News Release 10-181
Mapping Color Vision in HD
Researchers use hi-res detector to map neural circuits of the retina
October 6, 2010
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Eyes are image detectors that can gather many different types of data: light and dark, a rainbow of colors--even motion. Researchers know that many different cell types in the retina are involved, but they aren't sure how many there are, what they all do, or how they are connected together.
The NSF-supported research of high energy physicist Alan Litke, carried out in an interdisciplinary, international collaboration of physicists, neurobiologists and experts in nanofabrication, is starting to provide answers to some of these questions. Using a tiny, multi-electrode retinal readout system inspired by detector technologies that physicists are using to search for the Higgs Boson, scientists discovered a new cell type in 2007. Now, using an even more fine-grained version of the technology, they have mapped out the functional connections between populations of retinal cells.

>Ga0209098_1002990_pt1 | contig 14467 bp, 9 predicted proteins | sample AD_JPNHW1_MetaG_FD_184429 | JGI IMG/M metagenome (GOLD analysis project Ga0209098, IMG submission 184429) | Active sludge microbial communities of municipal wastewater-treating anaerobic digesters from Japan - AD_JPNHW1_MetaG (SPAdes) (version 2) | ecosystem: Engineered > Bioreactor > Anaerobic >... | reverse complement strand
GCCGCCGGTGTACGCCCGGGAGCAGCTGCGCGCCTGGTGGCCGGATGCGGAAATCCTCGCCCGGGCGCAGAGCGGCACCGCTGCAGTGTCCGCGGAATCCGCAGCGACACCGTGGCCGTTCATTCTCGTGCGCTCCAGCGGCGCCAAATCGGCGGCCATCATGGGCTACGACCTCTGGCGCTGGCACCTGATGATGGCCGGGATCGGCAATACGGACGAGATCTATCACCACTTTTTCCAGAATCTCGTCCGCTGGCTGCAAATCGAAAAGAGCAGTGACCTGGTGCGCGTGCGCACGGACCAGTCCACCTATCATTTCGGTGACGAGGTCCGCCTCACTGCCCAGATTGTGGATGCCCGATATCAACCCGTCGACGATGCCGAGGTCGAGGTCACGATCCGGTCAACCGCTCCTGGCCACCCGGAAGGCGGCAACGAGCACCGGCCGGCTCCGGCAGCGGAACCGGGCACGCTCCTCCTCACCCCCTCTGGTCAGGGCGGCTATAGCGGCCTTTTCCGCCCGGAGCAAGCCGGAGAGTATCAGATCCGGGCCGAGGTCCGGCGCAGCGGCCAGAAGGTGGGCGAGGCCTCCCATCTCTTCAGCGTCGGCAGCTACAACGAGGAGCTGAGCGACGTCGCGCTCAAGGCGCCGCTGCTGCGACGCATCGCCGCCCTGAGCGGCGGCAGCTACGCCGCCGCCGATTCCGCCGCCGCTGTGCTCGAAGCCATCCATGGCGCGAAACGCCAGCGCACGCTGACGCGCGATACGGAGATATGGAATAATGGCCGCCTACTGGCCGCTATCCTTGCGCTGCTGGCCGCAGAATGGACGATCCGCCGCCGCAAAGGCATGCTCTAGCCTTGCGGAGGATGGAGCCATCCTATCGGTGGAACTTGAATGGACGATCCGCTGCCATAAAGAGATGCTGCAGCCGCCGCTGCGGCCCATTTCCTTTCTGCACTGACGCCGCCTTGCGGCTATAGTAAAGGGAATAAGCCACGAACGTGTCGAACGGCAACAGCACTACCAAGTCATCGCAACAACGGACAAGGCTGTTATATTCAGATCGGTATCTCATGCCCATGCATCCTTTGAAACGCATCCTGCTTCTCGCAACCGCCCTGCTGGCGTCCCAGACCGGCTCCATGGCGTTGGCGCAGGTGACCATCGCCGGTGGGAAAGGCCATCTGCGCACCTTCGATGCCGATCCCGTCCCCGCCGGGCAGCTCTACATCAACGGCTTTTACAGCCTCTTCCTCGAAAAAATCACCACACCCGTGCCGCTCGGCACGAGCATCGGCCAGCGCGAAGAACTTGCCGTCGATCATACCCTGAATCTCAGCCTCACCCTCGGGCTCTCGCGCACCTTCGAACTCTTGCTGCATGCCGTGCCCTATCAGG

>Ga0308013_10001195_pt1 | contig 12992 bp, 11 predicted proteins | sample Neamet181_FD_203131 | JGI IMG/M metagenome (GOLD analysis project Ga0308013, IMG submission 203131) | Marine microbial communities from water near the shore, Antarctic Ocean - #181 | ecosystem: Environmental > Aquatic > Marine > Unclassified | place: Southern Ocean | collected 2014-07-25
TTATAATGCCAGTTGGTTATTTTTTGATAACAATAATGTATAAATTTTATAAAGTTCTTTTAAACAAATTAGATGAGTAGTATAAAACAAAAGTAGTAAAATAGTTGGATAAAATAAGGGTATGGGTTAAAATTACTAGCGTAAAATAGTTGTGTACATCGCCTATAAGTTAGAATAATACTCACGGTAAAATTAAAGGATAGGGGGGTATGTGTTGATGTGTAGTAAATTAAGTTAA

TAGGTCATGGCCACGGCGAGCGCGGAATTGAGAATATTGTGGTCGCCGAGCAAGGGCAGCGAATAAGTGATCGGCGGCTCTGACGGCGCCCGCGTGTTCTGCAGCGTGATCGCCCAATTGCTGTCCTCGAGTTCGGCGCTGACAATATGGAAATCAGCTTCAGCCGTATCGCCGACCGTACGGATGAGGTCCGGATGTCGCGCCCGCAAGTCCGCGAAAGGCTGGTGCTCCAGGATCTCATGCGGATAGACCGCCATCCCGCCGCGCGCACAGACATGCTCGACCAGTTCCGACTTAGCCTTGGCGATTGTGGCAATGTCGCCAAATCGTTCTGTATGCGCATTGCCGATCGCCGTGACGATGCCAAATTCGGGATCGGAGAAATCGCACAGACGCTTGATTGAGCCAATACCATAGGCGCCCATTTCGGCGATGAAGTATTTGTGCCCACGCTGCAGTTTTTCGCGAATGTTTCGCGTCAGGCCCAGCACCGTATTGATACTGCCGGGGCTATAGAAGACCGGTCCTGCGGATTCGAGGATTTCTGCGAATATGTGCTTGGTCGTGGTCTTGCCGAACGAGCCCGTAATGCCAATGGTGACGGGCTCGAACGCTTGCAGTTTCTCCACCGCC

The new study, published in the Oct. 7, 2010, issue of the journal Nature, describes neural circuits at the resolution of individual neurons, and the neural code used by the retina to relay color information to the brain. Additional details are available in the press release from the Salk Institute.
Krastan B. Blagoev, NSF, (703) 292-4666, email: email@example.com
Alan Litke, University of California at Santa Cruz, 011-41-22-767 7376, email: Alan.Litke@cern.ch
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